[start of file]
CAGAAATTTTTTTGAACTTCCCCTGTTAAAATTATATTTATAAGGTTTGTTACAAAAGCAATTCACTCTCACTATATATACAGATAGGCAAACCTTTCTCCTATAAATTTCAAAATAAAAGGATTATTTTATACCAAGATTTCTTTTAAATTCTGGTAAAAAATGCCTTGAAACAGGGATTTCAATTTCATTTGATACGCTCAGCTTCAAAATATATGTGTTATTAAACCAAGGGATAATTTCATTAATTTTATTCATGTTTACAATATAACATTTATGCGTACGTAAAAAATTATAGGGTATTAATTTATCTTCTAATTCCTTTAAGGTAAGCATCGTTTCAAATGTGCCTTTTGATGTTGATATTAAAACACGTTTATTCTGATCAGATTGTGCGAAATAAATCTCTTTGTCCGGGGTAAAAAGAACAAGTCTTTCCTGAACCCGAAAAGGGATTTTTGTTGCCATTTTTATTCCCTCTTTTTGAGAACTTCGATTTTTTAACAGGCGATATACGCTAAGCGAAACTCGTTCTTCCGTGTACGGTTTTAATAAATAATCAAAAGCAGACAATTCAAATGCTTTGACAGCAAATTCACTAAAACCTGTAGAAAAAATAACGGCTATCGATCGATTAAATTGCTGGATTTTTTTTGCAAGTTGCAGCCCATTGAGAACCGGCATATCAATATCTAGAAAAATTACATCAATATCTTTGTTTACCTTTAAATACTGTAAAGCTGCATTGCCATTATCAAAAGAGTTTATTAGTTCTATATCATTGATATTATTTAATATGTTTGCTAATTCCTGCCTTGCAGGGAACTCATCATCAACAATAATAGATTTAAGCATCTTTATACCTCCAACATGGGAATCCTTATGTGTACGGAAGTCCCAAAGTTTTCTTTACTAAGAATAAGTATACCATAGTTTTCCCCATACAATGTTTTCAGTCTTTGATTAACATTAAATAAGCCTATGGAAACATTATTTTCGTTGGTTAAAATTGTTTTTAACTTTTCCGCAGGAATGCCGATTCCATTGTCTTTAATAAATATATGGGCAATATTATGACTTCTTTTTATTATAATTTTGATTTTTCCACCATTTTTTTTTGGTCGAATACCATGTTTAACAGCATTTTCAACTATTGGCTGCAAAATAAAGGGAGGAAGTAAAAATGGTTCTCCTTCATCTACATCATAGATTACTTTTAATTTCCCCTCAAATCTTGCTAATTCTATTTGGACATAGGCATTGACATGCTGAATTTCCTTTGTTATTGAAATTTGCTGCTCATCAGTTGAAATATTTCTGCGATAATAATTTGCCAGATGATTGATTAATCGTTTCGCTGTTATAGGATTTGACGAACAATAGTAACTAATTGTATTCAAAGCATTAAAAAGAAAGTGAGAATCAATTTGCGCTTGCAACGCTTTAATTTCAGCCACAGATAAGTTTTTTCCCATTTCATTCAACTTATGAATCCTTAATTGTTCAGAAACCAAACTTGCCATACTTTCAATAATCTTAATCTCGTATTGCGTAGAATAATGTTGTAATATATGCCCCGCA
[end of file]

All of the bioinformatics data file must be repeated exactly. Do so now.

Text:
CAGAAATTTTTTTGAACTTCCCCTGTTAAAATTATATTTATAAGGTTTGTTACAAAAGCAATTCACTCTCACTATATATACAGATAGGCAAACCTTTCTCCTATAAATTTCAAAATAAAAGGATTATTTTATACCAAGATTTCTTTTAAATTCTGGTAAAAAATGCCTTGAAACAGGGATTTCAATTTCATTTGATACGCTCAGCTTCAAAATATATGTGTTATTAAACCAAGGGATAATTTCATTAATTTTATTCATGTTTACAATATAACATTTATGCGTACGTAAAAAATTATAGGGTATTAATTTATCTTCTAATTCCTTTAAGGTAAGCATCGTTTCAAATGTGCCTTTTGATGTTGATATTAAAACACGTTTATTCTGATCAGATTGTGCGAAATAAATCTCTTTGTCCGGGGTAAAAAGAACAAGTCTTTCCTGAACCCGAAAAGGGATTTTTGTTGCCATTTTTATTCCCTCTTTTTGAGAACTTCGATTTTTTAACAGGCGATATACGCTAAGCGAAACTCGTTCTTCCGTGTACGGTTTTAATAAATAATCAAAAGCAGACAATTCAAATGCTTTGACAGCAAATTCACTAAAACCTGTAGAAAAAATAACGGCTATCGATCGATTAAATTGCTGGATTTTTTTTGCAAGTTGCAGCCCATTGAGAACCGGCATATCAATATCTAGAAAAATTACATCAATATCTTTGTTTACCTTTAAATACTGTAAAGCTGCATTGCCATTATCAAAAGAGTTTATTAGTTCTATATCATTGATATTATTTAATATGTTTGCTAATTCCTGCCTTGCAGGGAACTCATCATCAACAATAATAGATTTAAGCATCTTTATACCTCCAACATGGGAATCCTTATGTGTACGGAAGTCCCAAAGTTTTCTTTACTAAGAATAAGTATACCATAGTTTTCCCCATACAATGTTTTCAGTCTTTGATTAACATTAAATAAGCCTATGGAAACATTATTTTCGTTGGTTAAAATTGTTTTTAACTTTTCCGCAGGAATGCCGATTCCATTGTCTTTAATAAATATATGGGCAATATTATGACTTCTTTTTATTATAATTTTGATTTTTCCACCATTTTTTTTTGGTCGAATACCATGTTTAACAGCATTTTCAACTATTGGCTGCAAAATAAAGGGAGGAAGTAAAAATGGTTCTCCTTCATCTACATCATAGATTACTTTTAATTTCCCCTCAAATCTTGCTAATTCTATTTGGACATAGGCATTGACATGCTGAATTTCCTTTGTTATTGAAATTTGCTGCTCATCAGTTGAAATATTTCTGCGATAATAATTTGCCAGATGATTGATTAATCGTTTCGCTGTTATAGGATTTGACGAACAATAGTAACTAATTGTATTCAAAGCATTAAAAAGAAAGTGAGAATCAATTTGCGCTTGCAACGCTTTAATTTCAGCCACAGATAAGTTTTTTCCCATTTCATTCAACTTATGAATCCTTAATTGTTCAGAAACCAAACTTGCCATACTTTCAATAATCTTAATCTCGTATTGCGTAGAATAATGTTGTAATATATGCCCCGCA